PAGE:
Former Yankees broadcaster Spencer Ross was in the booth for Tom Seaver’s 300th career win, facing the Yankees while with the White Sox. As told to Post columnist Mike Vaccaro.
I know I was a Yankees broadcaster.
What you might not know is I called Tom Seaver’s 300th victory at Yankee Stadium for WPIX, Channel 11, on Aug. 4, 1985. Our three-man rotation (Phil Rizzuto, Bill White, me) had me doing play-by-play the final three innings.
WPIX had invited Lindsay Nelson to join us in the booth to provide background. From 1962-78, Nelson had been an original Mets broadcaster and, as such, had called virtually every one of the 367 games Seaver had pitched for them from 1967-77 — including the first 189 wins of his career.
You might not know that instead of calling those historic final three outs, I turned to Lindsay and told him I felt he was the only man to record that memorable moment. He told me later that in all his years of broadcasting that was the kindest, most selfless thing another broadcaster had ever done for him.
And by the way? As much as I would have been honored to call it myself, there’s no question I’d do it again.
You also might not know that I was rooting for Seaver that day … and also rooted for him that Wednesday night in 1969, July 9, when the Cubs’ Jimmy Qualls spoiled his bid for perfection one out into the ninth inning.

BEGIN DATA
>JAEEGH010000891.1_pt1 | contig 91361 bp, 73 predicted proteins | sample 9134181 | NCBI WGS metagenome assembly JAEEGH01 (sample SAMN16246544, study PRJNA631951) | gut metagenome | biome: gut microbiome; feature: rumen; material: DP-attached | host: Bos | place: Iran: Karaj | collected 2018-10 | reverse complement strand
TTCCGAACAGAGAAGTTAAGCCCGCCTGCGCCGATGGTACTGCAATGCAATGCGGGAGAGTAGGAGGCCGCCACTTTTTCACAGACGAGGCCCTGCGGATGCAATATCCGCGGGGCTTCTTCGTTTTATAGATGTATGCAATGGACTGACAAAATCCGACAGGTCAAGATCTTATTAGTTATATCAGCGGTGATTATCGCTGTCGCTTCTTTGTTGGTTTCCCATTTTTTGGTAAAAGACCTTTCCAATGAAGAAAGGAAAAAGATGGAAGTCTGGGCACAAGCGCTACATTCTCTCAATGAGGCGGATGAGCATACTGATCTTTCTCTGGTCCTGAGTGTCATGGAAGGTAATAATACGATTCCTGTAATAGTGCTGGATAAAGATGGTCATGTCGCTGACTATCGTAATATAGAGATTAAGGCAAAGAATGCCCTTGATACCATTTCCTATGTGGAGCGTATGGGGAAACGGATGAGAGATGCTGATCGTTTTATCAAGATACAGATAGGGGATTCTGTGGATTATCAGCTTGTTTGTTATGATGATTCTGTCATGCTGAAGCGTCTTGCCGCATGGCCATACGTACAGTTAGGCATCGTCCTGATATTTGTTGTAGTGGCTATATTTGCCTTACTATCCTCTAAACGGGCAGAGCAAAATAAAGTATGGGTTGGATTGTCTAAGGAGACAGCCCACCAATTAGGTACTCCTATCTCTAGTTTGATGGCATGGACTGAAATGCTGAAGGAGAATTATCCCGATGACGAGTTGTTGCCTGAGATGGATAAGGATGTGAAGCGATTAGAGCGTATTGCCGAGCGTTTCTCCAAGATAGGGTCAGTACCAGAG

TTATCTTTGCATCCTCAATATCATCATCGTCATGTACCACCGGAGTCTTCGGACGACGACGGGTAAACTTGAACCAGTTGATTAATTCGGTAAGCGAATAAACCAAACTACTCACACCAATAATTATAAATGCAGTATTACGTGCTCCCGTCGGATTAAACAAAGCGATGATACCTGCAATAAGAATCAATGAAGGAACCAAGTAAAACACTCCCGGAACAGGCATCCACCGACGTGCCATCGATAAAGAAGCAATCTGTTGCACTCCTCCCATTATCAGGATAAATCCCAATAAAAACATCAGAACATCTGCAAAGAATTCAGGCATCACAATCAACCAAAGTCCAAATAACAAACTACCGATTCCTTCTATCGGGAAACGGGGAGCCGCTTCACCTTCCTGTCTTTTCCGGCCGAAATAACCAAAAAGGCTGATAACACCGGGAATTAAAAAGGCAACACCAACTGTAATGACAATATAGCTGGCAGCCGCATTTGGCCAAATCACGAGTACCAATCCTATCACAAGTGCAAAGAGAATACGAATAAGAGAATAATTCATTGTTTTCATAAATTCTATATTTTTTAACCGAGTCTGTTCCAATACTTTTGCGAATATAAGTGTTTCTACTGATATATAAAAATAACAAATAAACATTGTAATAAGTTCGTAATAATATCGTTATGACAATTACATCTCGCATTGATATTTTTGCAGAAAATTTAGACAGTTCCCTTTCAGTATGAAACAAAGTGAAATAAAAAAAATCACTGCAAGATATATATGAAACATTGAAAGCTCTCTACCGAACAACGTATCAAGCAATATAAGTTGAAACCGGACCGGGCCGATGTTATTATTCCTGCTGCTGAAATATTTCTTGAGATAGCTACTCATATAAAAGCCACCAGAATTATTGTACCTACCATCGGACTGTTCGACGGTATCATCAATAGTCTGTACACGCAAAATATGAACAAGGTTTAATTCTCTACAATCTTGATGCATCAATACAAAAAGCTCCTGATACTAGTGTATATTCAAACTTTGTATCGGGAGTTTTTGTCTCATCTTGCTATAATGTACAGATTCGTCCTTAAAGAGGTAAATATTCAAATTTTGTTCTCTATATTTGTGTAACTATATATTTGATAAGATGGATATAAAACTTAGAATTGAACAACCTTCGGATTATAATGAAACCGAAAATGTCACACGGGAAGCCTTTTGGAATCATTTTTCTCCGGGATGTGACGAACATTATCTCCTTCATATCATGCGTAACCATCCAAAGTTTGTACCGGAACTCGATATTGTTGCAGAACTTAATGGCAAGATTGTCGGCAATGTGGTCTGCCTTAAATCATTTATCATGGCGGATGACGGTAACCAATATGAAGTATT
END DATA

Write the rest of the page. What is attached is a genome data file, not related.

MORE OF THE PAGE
I grew up loving Whitey Ford and we became close friends. That blond-headed kid from Queens and Tom Terrific were inarguably the greatest of the New York pitchers in the second half of the 20th century.
(I take, I guess, a little bit of liberty in adding Sandy Koufax to that list. Hey, he was a Brooklyn kid who began his career at Ebbets Field, and I played basketball with and against him at P.S. 103 in the Borough Park section of Brooklyn.)
Seaver, Ford, Koufax.
I round out the all-time New York starting five with two pitchers I think no one alive ever saw pitch: Christy Mathewson and Carl Hubbell, both of whom pitched for the New York Giants. Mathewson won 372 of his 373 games for the Giants from 1900-16, King Carl all 253 of his, 1928-43.
All five are in the Hall of Fame. Can any city beat — or even match — that quintet?
It was truly a blessing to grow up in the decade of the ’50s and watch the greatest of the greats go about their business, sitting in the bleachers at Ebbets Field for 60 cents. The Polo Grounds? My dad would give me the $1.25 for grandstand seats — you were 500 feet away from home plate. There were three or four of us who would jump on the subway or bus in Brooklyn and see 30-40 games each summer.
The subway was a nickel.
Dad had only one concern when he came home from work: “How was the game, boychick?” He passed away more than 60 years ago. I’d just turned 16. Miss you, Dad. I think you might have been proud of me to see what I’ve made of my life. It has indeed been a joyride.
Spencer Ross, born in Brooklyn, attended New Utrecht High School then went to Florida State on a basketball scholarship. Since the 1960s, his has been one of the most familiar voices in New York sportscasting, working play-by-play for eight of the city’s nine local pro teams — only the Mets have escaped his vast vocal purview.